Last June, community organizers worked with Chicago city officials to host a COVID-19 vaccination event in Englewood.
It drew more than 100 people. But the city workers providing the shots showed up two hours late. By then, many who’d been waiting gave up and left, said Justin Morgan, the operations director for Something Good in Englewood, one of the organizers.
“The city of Chicago needs to do a better job getting the vaccine to the people of Englewood,” said Morgan, whose group also hosted a vaccination drive before Thanksgiving with the help of another nonprofit and health clinic and another one Friday.
Chicago health officials don’t dispute his assessment.
Morgan’s organization is among community groups that have been organizing mass inoculations on the South Side and the West Side, where the risks of infection are higher because of the high number of unvaccinated residents.
As North Side neighborhoods have reached fully vaccinated rates approaching 80%, some South Side ZIP codes still show fewer than half of residents having gotten their first shots. That’s an alarming statistic, particularly with another wave of infections expected soon and the highly transmissible omicron variant raising fears of more deaths and hospitalizations.
In September, Mayor Lori Lightfoot came to Englewood to announce a plan to get more Chicagoans vaccinated by year’s end, aiming to get at least one shot — which doesn’t even fully protect against the virus — in the arms of 77% of all city residents 12 and older.
But Englewood hasn’t reached anything close to that level of immunization: Only 42% of all residents in Englewood’s 60621 ZIP code are fully vaccinated, leaving the community especially vulnerable.
City officials say they’ve been relying more and more on community organizations like Something Good in Englewood to plan, promote and put on vaccine drives.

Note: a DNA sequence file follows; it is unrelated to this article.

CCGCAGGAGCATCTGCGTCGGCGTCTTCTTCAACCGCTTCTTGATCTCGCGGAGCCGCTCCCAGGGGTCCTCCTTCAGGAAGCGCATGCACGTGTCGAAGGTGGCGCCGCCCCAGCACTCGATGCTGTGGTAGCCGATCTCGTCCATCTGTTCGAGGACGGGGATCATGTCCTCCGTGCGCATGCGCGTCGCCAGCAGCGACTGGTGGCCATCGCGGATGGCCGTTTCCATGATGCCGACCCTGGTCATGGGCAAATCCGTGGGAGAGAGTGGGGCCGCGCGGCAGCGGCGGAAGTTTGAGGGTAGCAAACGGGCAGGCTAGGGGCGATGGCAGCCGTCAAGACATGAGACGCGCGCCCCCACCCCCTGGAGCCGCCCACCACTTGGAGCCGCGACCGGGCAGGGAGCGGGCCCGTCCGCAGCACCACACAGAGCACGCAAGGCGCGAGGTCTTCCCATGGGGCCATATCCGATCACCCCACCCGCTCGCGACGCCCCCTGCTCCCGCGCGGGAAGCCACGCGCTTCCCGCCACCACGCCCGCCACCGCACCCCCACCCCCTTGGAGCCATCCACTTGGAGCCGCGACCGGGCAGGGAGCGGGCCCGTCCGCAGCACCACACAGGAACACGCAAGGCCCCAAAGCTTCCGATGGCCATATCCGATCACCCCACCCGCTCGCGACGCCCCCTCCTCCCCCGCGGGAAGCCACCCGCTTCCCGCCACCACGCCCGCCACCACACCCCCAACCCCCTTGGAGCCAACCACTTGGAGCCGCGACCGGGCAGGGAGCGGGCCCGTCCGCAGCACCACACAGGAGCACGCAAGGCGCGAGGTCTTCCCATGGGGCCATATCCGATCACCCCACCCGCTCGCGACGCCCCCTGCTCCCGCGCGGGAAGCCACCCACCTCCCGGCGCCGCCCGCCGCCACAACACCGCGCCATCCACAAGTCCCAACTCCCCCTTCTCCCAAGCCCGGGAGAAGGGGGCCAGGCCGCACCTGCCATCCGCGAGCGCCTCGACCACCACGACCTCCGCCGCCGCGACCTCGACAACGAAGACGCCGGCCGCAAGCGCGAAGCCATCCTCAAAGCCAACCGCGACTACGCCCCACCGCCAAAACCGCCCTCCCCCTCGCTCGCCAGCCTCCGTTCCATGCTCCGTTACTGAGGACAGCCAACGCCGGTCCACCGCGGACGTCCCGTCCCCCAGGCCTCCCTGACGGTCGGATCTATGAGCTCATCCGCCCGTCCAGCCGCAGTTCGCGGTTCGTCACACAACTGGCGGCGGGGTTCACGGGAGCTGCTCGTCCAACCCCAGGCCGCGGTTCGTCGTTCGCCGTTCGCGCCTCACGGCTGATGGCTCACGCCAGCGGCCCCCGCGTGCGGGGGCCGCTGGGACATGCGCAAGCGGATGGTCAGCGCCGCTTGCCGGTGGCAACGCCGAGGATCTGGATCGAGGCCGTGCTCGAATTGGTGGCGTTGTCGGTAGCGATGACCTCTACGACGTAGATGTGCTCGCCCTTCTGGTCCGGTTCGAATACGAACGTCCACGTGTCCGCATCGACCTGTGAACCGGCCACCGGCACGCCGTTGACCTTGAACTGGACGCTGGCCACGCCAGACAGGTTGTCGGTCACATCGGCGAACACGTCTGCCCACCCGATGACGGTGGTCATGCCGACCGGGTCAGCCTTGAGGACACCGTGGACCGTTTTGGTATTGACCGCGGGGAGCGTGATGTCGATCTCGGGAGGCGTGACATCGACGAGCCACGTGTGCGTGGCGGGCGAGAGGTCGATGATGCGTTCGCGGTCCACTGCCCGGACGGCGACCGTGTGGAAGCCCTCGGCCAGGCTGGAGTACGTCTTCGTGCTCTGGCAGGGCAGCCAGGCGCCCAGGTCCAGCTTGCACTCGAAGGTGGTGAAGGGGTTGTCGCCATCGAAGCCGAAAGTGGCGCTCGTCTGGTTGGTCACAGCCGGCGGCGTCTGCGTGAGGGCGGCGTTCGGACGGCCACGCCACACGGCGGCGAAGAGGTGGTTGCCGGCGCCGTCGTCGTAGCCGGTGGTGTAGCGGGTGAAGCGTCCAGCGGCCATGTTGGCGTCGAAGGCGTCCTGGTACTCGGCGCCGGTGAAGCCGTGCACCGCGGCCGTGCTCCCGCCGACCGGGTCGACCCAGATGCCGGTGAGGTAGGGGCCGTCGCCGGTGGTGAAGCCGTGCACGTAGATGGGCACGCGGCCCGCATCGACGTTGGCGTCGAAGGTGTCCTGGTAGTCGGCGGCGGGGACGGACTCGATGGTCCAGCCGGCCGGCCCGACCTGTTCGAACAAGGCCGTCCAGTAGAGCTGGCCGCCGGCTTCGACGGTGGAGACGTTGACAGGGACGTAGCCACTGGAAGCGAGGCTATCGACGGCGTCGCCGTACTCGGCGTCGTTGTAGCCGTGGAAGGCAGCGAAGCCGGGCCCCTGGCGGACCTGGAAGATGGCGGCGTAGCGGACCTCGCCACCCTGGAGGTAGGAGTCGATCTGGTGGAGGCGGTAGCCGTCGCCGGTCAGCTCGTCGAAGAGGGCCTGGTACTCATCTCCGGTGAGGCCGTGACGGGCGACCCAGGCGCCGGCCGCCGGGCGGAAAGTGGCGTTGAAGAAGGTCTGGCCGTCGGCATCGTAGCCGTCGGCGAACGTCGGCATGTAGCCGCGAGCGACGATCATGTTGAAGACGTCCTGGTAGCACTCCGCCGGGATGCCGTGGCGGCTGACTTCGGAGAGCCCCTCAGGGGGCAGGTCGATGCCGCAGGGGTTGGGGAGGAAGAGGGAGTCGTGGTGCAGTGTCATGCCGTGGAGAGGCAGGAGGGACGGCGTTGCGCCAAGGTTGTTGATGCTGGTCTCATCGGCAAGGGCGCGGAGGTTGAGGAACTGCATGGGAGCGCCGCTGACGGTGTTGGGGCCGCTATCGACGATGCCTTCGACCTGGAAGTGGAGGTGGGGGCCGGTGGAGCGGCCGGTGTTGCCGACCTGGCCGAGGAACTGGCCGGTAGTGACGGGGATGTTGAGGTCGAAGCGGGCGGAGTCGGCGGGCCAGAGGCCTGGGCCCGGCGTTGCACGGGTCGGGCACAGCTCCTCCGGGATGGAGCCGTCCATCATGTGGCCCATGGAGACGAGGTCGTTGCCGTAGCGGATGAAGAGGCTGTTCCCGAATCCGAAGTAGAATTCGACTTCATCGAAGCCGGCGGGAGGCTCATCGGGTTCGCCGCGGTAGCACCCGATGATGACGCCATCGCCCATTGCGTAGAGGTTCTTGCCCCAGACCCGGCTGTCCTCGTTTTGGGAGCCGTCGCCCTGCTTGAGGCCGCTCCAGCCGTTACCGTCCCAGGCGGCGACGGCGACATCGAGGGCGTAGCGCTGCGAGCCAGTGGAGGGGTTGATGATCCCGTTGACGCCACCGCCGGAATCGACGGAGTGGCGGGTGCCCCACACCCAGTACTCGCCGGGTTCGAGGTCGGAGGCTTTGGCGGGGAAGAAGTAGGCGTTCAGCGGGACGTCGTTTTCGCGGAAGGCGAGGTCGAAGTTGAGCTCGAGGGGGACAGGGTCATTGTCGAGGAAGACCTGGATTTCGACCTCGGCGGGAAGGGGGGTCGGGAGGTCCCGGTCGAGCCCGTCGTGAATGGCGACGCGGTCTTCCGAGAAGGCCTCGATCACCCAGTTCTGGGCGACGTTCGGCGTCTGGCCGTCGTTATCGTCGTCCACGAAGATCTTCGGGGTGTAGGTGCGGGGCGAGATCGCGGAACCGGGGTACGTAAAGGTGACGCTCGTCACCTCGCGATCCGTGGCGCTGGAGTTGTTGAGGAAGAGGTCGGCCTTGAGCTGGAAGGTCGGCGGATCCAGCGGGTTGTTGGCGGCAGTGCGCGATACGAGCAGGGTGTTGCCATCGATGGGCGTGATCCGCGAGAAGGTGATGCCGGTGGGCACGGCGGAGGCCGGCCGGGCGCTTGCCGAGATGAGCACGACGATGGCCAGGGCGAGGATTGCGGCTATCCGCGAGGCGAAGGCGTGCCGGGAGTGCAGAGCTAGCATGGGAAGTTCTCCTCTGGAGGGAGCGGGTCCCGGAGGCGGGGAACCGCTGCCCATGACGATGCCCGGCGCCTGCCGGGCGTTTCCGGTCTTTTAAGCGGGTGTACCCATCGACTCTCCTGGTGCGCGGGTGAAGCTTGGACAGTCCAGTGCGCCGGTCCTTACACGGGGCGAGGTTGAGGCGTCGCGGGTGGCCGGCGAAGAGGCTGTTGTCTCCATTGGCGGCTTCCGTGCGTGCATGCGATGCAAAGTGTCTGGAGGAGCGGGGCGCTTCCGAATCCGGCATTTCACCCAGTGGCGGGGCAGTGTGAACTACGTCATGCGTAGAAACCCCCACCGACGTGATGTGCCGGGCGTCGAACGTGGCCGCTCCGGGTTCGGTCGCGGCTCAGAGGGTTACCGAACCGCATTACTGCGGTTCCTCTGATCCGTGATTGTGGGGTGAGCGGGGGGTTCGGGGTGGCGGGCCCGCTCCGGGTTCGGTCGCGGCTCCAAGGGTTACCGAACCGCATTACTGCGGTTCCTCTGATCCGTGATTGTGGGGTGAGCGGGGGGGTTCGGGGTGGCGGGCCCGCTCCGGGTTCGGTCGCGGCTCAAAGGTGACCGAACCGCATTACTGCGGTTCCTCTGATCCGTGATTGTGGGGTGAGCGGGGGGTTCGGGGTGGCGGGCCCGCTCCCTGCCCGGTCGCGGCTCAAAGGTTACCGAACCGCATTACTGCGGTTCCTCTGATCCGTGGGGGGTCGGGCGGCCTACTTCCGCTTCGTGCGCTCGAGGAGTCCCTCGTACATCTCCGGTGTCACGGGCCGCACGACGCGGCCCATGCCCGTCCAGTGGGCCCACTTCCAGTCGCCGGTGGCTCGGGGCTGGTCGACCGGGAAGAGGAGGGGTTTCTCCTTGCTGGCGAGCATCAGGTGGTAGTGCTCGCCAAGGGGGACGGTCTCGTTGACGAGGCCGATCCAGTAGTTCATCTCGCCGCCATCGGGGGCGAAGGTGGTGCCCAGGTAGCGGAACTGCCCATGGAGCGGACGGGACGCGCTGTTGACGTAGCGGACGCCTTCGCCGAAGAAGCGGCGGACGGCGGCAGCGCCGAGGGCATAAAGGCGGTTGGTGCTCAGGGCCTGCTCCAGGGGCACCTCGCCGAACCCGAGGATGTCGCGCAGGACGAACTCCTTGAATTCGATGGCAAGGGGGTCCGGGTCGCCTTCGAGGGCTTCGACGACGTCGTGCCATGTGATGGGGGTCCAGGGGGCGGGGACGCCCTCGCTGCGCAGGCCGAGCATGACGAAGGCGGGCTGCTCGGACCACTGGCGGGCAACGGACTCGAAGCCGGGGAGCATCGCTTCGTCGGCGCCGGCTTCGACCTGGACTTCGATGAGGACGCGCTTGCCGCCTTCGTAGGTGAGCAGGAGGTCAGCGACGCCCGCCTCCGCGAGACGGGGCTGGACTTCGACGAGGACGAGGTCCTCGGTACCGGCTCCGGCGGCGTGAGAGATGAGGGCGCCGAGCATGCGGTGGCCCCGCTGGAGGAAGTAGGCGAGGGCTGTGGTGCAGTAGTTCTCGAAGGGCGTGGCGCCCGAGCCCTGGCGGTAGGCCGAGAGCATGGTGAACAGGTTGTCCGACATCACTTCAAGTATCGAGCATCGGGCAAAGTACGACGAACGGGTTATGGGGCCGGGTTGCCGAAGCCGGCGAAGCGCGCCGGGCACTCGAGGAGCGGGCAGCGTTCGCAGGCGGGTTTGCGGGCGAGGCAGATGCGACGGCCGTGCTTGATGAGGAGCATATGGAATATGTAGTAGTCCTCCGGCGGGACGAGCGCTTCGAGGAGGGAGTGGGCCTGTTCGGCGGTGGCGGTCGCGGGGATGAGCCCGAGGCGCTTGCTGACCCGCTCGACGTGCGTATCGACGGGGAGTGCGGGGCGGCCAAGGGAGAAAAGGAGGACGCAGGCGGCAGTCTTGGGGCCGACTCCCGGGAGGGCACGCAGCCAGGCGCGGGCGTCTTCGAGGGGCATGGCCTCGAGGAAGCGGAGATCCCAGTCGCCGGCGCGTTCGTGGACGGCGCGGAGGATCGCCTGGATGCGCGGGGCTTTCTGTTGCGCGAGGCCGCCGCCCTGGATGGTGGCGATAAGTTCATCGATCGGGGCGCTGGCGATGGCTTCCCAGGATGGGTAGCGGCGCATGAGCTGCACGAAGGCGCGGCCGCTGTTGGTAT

Since the first wave of COVID shots were offered a year ago, white Chicagoans have gotten vaccinated in far greater numbers than people of color who’ve been bearing the brunt of hospitalizations and deaths in communities in which fewer people have been inoculated.
Vaccine hesitancy surely plays a part. But the full explanation for the low vaccination rate in Englewood is complex. It involves a range of factors, among them poor access to health care, a history of government neglect, a flood of misinformation, difficulty in scheduling and getting shots and a need for trusted people in the community to provide assurances that the vaccine is safe and necessary.
Almost 20% of Englewood residents have no government or private insurance. And the community has high rates of disease such as diabetes, asthma and high blood pressure that put people living there at greater risk of severe illness or death if they’re infected with coronavirus.
For six years, Morgan’s organization has had a strong presence in the community, promoting childhood development, adult learning, job training, health and wellness and other causes. It’s been joined by other community groups that work on issues including violence-reduction and early childhood development in the vaccination effort.
“Englewoodians have been in a pandemic before this pandemic,” Morgan said.
“No one is going to listen to you unless you’re a trusted messenger,” said Ciara Stanton, community engagement manager for the nonprofit Chicagoland Vaccine Partnership, which coordinates funding for dozens of community groups promoting and hosting mass vaccinations. “They do trust the organization that has been feeding the community for 10 to 15 years.”
That’s particularly important in Englewood, Stanton said, where a history of disinvestment and poor access to health care have eroded trust in government.
“Just knocking on someone’s door and giving them a pamphlet is not going to get them to trust you,” Stanton said.
So Something Good in Englewood’s leaders decided to champion COVID vaccinations as it hosted a turkey giveaway before Thanksgiving with the Chicago Family Health Center at the Alpha Temple Baptist Church.
Tina Lynn was there, filling out the paperwork for her first dose of the Pfizer vaccine along with her 12-year-old daughter Carnisha, who sat there, anxiously twisting her hands in the folds of her hoodie.
“Carnisha is shaking in her boots,” Lynn said. “I am, too, though.”
It took months for Lynn, 29, and her daughter to decide to be vaccinated.
“I was hesitant for the same reason as Carnisha,” she said. “I didn’t know what type of medicine the vaccine was using or what the side effects was gonna be.”